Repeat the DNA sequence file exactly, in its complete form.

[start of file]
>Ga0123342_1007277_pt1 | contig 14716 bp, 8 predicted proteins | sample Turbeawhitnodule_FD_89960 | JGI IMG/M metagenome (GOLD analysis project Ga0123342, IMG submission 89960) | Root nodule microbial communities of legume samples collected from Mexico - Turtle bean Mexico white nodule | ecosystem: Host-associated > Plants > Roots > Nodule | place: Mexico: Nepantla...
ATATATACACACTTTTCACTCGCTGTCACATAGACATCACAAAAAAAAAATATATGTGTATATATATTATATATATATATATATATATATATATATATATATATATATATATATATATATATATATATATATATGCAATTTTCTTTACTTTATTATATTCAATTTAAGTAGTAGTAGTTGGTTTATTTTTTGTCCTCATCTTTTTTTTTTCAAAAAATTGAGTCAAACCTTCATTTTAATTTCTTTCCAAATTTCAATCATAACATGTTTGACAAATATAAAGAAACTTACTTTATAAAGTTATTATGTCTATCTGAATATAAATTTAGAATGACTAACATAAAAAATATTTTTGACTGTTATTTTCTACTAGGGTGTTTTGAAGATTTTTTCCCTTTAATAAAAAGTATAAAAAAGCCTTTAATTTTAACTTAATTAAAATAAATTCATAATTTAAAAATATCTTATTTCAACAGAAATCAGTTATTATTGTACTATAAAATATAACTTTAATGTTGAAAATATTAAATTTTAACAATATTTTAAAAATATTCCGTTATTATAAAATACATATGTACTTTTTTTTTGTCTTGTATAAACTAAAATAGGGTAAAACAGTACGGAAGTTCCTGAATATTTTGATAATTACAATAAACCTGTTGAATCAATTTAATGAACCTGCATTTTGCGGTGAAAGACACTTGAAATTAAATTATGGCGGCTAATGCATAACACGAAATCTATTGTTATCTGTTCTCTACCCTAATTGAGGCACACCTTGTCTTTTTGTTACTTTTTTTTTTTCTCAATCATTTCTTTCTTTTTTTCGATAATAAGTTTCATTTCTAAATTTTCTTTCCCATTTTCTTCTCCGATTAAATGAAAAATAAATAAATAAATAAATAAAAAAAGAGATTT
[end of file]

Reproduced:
>Ga0123342_1007277_pt1 | contig 14716 bp, 8 predicted proteins | sample Turbeawhitnodule_FD_89960 | JGI IMG/M metagenome (GOLD analysis project Ga0123342, IMG submission 89960) | Root nodule microbial communities of legume samples collected from Mexico - Turtle bean Mexico white nodule | ecosystem: Host-associated > Plants > Roots > Nodule | place: Mexico: Nepantla...
ATATATACACACTTTTCACTCGCTGTCACATAGACATCACAAAAAAAAAATATATGTGTATATATATTATATATATATATATATATATATATATATATATATATATATATATATATATATATATATATATATATGCAATTTTCTTTACTTTATTATATTCAATTTAAGTAGTAGTAGTTGGTTTATTTTTTGTCCTCATCTTTTTTTTTTCAAAAAATTGAGTCAAACCTTCATTTTAATTTCTTTCCAAATTTCAATCATAACATGTTTGACAAATATAAAGAAACTTACTTTATAAAGTTATTATGTCTATCTGAATATAAATTTAGAATGACTAACATAAAAAATATTTTTGACTGTTATTTTCTACTAGGGTGTTTTGAAGATTTTTTCCCTTTAATAAAAAGTATAAAAAAGCCTTTAATTTTAACTTAATTAAAATAAATTCATAATTTAAAAATATCTTATTTCAACAGAAATCAGTTATTATTGTACTATAAAATATAACTTTAATGTTGAAAATATTAAATTTTAACAATATTTTAAAAATATTCCGTTATTATAAAATACATATGTACTTTTTTTTTGTCTTGTATAAACTAAAATAGGGTAAAACAGTACGGAAGTTCCTGAATATTTTGATAATTACAATAAACCTGTTGAATCAATTTAATGAACCTGCATTTTGCGGTGAAAGACACTTGAAATTAAATTATGGCGGCTAATGCATAACACGAAATCTATTGTTATCTGTTCTCTACCCTAATTGAGGCACACCTTGTCTTTTTGTTACTTTTTTTTTTTCTCAATCATTTCTTTCTTTTTTTCGATAATAAGTTTCATTTCTAAATTTTCTTTCCCATTTTCTTCTCCGATTAAATGAAAAATAAATAAATAAATAAATAAAAAAAGAGATTT